Steve ‘King of Cool’ Mcqueen in 1963.

In the spring of 1963, already popular from his big-screen breakout as one of The Magnificent Seven and just a couple months away from entering the Badass Hall of Fame with the release of The Great Escape, Steve McQueen was on the brink of superstardom.
Intrigued by his dramatic backstory and his off-screen exploits — McQueen was a reformed delinquent who got his thrills racing cars and motorcycles — LIFE sent photographer John Dominis to California to hang out with the 33-year-old actor and, in effect, see what he could get.

Three weeks and more than 40 rolls of film later, Dominis had captured some astonishing images — photos impossible to imagine in today’s utterly restricted-access celebrity universe.
Here, a series of pictures from what Dominis would look back on as one of his favorite assignments, along with insights about the time he spent with the man who would soon don the mantle, “the King of Cool.”
via A Day in the Life With “The King of Cool” Steve McQueen in 1963 ~ vintage everyday

How Pie-Throwing Became a Comedy Standard,

‘Three actors use pie throwing for comedic effect in the 1947 flick ‘The Perils of Pauline.’
Paramount Pictures/Courtesy of Getty Images
by Anne Ewbank,
One of the last places you might expect to find a commemorative plaque is on a concrete self-storage building in Los Angeles.
But there, on 1712 Glendale Blvd., a plaque memorializes what was once a sprawling film lot known as Keystone Studios.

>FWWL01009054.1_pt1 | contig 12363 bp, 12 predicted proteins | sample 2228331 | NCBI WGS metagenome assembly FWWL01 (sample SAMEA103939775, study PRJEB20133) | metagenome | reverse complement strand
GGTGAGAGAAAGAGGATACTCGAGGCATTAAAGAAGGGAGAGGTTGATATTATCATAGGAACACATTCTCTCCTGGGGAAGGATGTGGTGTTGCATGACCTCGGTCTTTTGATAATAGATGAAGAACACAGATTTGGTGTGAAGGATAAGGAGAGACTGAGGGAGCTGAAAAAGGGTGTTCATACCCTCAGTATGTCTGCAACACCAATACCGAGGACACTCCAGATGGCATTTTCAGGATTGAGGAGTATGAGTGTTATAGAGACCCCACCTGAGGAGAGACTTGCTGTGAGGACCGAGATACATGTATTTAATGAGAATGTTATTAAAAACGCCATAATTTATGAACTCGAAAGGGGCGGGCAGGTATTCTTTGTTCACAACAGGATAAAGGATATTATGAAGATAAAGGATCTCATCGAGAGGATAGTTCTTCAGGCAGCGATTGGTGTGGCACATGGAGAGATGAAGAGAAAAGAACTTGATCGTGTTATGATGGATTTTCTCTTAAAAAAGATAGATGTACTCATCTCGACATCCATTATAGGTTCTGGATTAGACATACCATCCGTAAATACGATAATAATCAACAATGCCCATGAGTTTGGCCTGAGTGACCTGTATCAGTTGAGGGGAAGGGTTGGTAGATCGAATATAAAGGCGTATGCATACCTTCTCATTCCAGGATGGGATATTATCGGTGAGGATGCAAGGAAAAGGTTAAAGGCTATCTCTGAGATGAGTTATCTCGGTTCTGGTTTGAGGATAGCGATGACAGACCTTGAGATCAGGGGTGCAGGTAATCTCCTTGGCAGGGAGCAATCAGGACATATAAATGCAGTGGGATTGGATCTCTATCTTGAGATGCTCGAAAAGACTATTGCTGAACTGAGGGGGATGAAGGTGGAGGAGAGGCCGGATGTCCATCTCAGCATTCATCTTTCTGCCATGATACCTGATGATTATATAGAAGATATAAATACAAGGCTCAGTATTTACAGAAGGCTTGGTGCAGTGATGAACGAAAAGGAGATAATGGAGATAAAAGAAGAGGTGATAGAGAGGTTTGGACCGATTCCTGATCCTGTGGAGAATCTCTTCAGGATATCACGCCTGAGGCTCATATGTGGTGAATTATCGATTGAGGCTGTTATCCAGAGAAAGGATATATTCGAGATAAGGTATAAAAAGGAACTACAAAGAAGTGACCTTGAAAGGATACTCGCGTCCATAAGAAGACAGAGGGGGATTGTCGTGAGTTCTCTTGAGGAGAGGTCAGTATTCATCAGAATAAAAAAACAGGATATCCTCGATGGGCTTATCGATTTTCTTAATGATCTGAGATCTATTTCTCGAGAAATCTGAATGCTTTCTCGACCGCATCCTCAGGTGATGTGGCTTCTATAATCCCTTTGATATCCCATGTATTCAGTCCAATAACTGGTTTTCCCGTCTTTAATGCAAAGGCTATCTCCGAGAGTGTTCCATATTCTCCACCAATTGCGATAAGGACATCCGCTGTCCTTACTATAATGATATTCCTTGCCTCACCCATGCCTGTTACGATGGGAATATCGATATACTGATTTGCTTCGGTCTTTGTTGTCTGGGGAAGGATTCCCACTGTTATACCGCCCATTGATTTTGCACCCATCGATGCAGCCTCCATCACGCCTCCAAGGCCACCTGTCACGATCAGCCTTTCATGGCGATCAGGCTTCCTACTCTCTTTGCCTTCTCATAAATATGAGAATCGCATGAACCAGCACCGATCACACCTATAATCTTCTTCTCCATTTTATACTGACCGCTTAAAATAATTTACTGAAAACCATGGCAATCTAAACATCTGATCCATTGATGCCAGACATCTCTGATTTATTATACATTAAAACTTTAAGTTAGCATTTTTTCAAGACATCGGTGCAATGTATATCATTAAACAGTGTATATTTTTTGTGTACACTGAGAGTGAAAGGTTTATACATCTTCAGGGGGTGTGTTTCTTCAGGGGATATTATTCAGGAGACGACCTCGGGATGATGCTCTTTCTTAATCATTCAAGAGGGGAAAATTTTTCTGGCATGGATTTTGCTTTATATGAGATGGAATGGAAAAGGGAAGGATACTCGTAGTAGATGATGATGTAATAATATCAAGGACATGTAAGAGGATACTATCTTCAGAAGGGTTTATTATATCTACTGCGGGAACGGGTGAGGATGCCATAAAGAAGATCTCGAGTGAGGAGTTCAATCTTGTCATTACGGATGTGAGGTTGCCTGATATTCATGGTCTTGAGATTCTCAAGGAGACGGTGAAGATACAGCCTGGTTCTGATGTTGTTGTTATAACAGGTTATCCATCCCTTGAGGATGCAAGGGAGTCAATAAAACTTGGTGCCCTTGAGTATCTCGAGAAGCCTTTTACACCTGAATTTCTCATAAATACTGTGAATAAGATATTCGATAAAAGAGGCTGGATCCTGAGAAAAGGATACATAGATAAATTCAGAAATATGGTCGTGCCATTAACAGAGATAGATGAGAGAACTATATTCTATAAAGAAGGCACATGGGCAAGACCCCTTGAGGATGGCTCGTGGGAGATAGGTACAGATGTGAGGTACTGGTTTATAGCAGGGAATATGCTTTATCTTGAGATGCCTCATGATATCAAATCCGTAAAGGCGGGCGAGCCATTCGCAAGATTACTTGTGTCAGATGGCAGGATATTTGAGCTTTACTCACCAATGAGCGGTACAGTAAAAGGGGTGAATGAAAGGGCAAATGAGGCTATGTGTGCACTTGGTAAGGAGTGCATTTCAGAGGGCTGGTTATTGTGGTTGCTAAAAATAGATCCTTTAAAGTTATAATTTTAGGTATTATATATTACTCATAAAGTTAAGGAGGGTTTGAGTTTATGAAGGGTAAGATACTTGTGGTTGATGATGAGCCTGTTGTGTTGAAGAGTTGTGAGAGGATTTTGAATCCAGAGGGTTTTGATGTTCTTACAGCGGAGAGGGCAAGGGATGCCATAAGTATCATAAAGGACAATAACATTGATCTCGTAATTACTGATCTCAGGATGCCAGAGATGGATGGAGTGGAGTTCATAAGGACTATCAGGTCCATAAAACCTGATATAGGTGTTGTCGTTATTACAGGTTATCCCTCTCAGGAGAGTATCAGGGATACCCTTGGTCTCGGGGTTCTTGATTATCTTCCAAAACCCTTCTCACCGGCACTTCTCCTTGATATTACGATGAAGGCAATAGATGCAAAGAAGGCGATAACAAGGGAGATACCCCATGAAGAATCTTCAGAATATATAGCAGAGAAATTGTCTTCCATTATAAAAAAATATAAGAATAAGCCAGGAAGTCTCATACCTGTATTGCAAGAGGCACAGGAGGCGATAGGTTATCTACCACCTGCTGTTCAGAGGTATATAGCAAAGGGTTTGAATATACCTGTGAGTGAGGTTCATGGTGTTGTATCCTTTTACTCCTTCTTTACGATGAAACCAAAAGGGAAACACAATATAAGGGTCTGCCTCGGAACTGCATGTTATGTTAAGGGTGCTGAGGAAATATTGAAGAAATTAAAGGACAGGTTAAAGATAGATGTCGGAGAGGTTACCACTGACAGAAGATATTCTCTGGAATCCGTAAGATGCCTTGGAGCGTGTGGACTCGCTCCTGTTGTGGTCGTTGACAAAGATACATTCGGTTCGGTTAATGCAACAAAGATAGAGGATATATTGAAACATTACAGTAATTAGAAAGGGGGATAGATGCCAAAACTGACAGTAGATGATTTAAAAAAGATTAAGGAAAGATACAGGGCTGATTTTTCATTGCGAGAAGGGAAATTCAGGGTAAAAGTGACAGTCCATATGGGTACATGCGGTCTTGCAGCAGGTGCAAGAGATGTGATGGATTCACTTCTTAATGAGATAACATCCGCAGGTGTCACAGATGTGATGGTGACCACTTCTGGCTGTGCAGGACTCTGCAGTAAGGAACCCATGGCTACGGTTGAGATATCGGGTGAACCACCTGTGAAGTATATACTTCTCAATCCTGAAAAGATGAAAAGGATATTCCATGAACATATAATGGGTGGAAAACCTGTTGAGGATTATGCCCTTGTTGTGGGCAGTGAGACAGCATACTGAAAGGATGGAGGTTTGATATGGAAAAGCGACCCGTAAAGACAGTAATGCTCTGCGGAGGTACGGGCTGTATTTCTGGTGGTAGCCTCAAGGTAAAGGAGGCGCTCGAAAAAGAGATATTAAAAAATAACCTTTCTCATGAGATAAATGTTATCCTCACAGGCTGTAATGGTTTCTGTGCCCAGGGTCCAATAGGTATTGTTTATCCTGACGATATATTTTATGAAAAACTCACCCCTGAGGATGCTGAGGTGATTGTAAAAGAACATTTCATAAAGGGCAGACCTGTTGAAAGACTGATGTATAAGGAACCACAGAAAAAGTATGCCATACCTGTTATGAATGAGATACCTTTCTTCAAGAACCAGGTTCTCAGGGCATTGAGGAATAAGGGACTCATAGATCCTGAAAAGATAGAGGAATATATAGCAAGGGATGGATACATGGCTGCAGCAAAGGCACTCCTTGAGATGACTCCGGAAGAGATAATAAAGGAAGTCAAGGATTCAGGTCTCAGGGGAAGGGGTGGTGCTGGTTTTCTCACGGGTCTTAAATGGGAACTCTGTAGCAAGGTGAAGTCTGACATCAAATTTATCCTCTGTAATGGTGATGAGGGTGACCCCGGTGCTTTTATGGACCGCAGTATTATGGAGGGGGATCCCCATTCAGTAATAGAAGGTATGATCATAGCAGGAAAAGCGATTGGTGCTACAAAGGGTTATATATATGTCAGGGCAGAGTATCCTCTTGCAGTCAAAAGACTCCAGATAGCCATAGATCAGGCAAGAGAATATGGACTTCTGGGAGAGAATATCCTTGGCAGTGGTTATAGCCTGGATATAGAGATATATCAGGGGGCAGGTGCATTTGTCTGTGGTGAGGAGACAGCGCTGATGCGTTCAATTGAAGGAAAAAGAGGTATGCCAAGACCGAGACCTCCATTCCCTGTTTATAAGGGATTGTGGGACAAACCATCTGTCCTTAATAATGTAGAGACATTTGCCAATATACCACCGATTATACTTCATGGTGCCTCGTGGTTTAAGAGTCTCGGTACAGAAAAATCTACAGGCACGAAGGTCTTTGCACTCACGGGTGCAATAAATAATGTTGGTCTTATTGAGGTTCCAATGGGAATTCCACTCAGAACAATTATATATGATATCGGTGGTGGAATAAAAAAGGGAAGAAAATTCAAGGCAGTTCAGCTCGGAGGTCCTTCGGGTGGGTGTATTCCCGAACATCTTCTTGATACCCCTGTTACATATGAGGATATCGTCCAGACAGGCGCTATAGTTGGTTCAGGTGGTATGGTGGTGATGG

The film company, now located in present-day Echo Park, was famed for its uproarious slapstick comedies—particularly those involving tossed pies.For over a century, flinging a pie into someone’s face has been a comedy trope, thanks in part to Keystone.
Established in 1912 by director Mack Sennett, the studio was once touted as a comedy pioneer, and had a hand in making pie-throwing ubiquitous.
Yet pie-tossing is a more common stunt in the popular imagination than it is in reality.
This phenomenon can be traced back before the earliest days of pre-1920s silent film.
Tossing a pie into someone’s face for comedic effect first existed on the vaudeville circuit. The hilarity of seeing an elegant dessert hit an an actor, and watching them react with either anger or bewilderment, soon made its way to the screen.
In 1913, Sennett’s muse Mabel Normand and Roscoe “Fatty” Arbuckle “launched the first such missile in a Keystone film,” notes The Oxford Companion to Food.
Soon, the studio became known for pie-tossing shenanigans, and the high-flying desserts flew so freely that the studio needed its own bakery to make them.
Continue Reading via Source: How Pie-Throwing Became a Comedy Standard – Gastro Obscura

Chromatic Wood Type and Borders 1874.

Specimens of Chromatic Wood Type and Borders (1874)
Some select pages from the exquisite Specimens of Chromatic Wood Type, Borders, Etc. (1874), a specimen book produced by the William H. Page wood type company.